Has the Coronavirus Gone Away?
“Black Americans are bearing the brunt of three crises – police violence, crushing unemployment and the deadliest infectious disease threat in a century — that have laid bare longstanding injustice,” writes Emily Kask in The New York Times. Is it more important to decry the inhumane treatment and killing of Black and Brown persons at the hands of white police or to practice social distancing?
United Church of Christ – Wider Church Ministries
Humanitarian Development Team
Coronavirus (COVID-19) Daily Briefing
Barbara T. Baylor, MPH – Temporary Health Liaison
Has the Coronavirus Gone Away?
“Black Americans are bearing the brunt of three crises — police violence, crushing unemployment and the deadliest infectious disease threat in a century — that have laid bare longstanding injustice.”
– Emily Kask in The New York Times
Civil unrest triggered by the death of George Floyd, the Black man who died under the knee of a Minnesota police officer last month, quickly replaced COVID-19 as the lead news story. It also left people wondering if it is more important to decry the inhumane treatment and killing of Black and Brown persons at the hands of white police than to practice social distancing knowing that COVID-19 is a high risk.
One protester put it this way, “I’m just as likely to die from a cop as I am from COVID.” Is the pandemic of racism greater than the pandemic of COVID-19?
According to John Hopkins University Statistics, as of June 6 deaths from COVID-19 have surpassed 110,000 in the United States. While many public health experts are supportive of the protests, they also recognize and are very concerned that protests all over the country will give rise to new cases of COVID-19.
According to a public health researcher at Harvard, we may witness spikes in cases in 10-14 days. The virus seems to spread the most when people sing or yell (such as to chant a slogan), sneeze (to expel pepper spray) or cough (after inhaling tear gas). It is transmitted most efficiently in crowds and large gatherings, and just a few contagious people can infect hundreds around them.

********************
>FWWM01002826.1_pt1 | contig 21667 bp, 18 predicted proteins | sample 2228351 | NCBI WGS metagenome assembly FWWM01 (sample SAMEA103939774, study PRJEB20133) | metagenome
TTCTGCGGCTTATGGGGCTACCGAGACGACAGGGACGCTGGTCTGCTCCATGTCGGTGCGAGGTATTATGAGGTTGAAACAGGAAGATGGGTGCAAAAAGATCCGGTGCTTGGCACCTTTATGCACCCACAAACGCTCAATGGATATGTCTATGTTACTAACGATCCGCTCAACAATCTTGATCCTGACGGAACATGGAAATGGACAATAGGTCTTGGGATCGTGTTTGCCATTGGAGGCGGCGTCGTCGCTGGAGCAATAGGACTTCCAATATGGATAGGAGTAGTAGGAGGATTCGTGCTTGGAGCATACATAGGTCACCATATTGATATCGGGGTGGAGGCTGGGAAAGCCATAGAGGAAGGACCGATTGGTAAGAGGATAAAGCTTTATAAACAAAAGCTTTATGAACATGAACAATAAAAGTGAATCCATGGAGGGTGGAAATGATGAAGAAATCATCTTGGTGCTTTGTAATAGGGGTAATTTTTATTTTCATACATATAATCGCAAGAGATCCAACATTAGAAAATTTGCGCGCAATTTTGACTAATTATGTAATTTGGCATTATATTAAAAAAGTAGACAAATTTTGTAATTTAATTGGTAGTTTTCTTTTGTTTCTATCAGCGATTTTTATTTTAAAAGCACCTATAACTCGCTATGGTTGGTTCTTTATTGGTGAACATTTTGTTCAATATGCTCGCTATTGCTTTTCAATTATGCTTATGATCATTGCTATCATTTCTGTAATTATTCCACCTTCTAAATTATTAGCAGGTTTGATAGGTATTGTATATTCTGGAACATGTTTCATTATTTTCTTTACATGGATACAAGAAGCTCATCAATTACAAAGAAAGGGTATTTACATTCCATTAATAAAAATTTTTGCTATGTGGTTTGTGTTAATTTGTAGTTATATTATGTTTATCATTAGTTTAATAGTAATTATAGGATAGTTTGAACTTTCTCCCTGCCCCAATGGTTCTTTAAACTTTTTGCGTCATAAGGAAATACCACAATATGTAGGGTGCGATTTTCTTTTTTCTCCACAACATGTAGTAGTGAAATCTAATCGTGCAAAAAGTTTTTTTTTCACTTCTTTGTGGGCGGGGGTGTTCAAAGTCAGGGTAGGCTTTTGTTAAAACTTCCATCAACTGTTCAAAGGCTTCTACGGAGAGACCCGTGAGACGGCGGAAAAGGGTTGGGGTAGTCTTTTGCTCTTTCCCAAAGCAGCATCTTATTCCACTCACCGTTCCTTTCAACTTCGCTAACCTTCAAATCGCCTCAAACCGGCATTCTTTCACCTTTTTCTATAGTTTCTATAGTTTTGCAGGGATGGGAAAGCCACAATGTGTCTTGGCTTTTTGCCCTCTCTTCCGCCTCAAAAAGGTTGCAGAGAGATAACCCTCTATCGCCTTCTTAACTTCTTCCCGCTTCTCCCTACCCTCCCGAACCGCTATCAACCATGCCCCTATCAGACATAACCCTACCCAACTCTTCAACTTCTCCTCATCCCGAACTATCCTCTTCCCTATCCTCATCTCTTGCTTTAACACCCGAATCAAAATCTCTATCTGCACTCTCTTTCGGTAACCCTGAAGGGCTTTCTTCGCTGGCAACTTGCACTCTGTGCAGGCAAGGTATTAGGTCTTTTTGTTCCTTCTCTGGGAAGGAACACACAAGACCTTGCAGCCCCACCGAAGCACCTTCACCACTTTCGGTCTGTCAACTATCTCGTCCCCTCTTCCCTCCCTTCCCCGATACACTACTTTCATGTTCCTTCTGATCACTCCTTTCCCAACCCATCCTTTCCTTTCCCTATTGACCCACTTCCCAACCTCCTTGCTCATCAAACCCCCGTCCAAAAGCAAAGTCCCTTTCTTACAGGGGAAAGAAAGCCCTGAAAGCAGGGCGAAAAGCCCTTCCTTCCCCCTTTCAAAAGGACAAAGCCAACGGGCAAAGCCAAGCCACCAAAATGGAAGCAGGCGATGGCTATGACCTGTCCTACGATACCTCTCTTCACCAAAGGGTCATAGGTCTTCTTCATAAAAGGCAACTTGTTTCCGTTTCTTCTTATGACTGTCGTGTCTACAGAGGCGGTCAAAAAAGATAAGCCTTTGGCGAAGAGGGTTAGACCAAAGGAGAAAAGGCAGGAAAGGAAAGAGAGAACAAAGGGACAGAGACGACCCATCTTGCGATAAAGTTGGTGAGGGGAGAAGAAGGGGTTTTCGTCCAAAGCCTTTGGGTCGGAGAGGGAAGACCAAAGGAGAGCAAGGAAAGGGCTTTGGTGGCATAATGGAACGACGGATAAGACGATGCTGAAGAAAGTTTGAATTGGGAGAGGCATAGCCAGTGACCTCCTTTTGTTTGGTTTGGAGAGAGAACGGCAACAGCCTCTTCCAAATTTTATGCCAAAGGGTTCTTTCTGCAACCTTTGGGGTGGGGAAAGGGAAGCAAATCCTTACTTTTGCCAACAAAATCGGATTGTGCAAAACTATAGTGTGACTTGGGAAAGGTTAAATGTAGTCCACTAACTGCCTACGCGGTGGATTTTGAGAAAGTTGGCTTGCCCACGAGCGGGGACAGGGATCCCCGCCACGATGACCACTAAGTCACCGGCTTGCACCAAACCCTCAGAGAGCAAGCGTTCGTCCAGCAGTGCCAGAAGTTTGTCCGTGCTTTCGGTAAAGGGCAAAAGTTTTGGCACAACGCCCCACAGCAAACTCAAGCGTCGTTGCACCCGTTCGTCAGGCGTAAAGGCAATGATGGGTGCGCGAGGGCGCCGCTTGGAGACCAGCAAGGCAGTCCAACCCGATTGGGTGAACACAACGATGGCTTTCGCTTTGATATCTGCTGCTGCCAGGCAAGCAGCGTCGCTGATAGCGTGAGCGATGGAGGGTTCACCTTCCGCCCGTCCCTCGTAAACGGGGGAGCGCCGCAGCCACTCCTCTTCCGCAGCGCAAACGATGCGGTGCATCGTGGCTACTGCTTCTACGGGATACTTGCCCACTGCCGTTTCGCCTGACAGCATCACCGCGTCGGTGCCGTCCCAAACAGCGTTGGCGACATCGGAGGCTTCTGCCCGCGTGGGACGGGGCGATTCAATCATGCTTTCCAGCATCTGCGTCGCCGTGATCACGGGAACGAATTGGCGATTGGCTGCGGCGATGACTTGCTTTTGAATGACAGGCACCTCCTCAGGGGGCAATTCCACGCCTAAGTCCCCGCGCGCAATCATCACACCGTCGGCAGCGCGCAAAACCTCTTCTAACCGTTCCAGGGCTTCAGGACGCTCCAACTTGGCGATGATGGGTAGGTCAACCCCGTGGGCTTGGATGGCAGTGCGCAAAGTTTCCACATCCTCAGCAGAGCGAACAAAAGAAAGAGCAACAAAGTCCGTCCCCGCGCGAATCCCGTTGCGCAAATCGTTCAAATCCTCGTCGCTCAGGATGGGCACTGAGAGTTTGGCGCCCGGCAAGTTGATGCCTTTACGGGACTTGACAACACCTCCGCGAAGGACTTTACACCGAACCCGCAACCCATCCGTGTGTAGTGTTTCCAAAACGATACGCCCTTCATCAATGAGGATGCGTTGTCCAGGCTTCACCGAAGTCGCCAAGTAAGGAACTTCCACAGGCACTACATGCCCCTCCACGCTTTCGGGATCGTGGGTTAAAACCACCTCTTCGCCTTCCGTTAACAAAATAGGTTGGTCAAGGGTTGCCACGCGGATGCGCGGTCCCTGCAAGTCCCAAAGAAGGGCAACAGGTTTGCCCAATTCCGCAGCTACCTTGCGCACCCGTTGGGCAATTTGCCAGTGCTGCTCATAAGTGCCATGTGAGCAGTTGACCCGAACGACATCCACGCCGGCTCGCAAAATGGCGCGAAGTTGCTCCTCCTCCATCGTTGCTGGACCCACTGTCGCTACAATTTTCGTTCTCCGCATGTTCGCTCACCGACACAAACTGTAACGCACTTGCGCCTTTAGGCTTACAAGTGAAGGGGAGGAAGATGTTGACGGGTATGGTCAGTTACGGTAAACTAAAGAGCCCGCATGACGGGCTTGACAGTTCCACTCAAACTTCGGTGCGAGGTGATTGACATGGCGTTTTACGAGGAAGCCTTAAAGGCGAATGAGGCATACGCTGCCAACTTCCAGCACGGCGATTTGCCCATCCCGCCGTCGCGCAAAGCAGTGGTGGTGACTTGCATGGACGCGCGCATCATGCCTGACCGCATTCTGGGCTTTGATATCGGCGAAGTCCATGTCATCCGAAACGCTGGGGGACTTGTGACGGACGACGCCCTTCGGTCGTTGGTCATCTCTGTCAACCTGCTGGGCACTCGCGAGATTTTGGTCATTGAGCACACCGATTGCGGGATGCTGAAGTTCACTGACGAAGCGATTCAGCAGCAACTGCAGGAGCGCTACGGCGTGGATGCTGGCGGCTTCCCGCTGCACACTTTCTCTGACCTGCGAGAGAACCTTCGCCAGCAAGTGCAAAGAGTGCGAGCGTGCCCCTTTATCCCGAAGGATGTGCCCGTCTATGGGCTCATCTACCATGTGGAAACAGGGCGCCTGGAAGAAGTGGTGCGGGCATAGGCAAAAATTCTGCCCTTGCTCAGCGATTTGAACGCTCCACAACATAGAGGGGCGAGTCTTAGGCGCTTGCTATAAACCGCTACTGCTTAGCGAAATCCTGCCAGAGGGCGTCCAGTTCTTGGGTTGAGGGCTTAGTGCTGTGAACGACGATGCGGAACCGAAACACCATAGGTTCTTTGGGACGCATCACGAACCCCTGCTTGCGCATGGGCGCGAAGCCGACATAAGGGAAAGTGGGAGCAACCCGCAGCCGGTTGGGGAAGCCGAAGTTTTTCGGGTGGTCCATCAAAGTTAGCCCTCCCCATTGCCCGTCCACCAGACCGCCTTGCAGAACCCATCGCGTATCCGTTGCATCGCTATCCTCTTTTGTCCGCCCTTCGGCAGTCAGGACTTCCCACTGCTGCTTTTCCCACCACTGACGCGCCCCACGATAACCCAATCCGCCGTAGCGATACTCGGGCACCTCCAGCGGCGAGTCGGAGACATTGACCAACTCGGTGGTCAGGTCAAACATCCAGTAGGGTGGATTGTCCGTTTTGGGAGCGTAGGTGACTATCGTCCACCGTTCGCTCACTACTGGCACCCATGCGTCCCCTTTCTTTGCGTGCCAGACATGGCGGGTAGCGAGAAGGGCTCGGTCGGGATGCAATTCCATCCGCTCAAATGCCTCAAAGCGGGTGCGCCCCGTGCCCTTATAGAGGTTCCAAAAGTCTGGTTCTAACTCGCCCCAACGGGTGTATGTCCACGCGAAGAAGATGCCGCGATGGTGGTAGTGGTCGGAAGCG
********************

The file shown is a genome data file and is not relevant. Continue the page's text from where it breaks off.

When you join a protest, please wear a mask over your mouth and nose, use hand sanitizer and don’t touch your face with unwashed hands to reduce the risk of transmitting the virus and to reduce risks of the virus being transmitted to you.
He added that the only thing public health officials can do is to keep warning people to be careful, while urging them to wear a face mask and always keep it on.
Another real concern is that protesting in a pandemic has led to some testing sites suspending operations, which has hampered efforts to control the spread of the coronavirus as mass gatherings may attract potentially contagious people who don’t know they’re infected.
Some news commentators have accused public health experts of hypocrisy around the protests for endorsing and supporting them on the one hand and, on the other hand, continuing to sound the alarm of COVID-19 and the need to practice social distancing, mask wearing, and hand washing to prevent the spread of the virus.
But I, like many other public health professionals, understand that racism, discrimination and violence are social determinants of health (physical, emotional, mental, social and spiritual) that contribute to racial and ethnic disparities that may and very often do interfere with opportunities to attain one’s highest quality of life. We understand that racism, intentional or unintentional, is a driving force of the social determinants of health and thus is a barrier to health equity.
We understand people are going out into the streets because they feel their lives depend on it. Because one in every 1,000 Black men could die at the hands of police. Because they fear an officer of the state will kill them for something petty. They are going out because of the systemic reasons COVID-19 has harmed Black people in higher numbers, and because Black people are more likely to suffer the worst course of illness.They are going out because centuries of systemic racism, lifetimes of discrimination and years of watching Black people die needlessly drive those fears.
“The crisis of racism and inequality are now converging with the crisis of COVID-19,” says Dr. Leana S. Wen, Baltimore’s former health commissioner.
Black Americans are bearing the brunt of these interrelated crises – police violence, crushing unemployment and the deadliest infectious disease threat in a century.
Public health experts, activists and lawmakers say the triple threat requires a coordinated response.
According to Representative Barbara Lee (D-California), Black Americans are suffering “a pandemic within a pandemic.” She introduced legislation last week calling for the creation of a “truth, racial healing and transformation commission” to examine the legacy of slavery and systemic racism.
No, COVID-19 has not gone away, but it has exposed the longstanding Pandemic of Racism that still exists. And we are witnessing the implications of public health associated with civil unrest.
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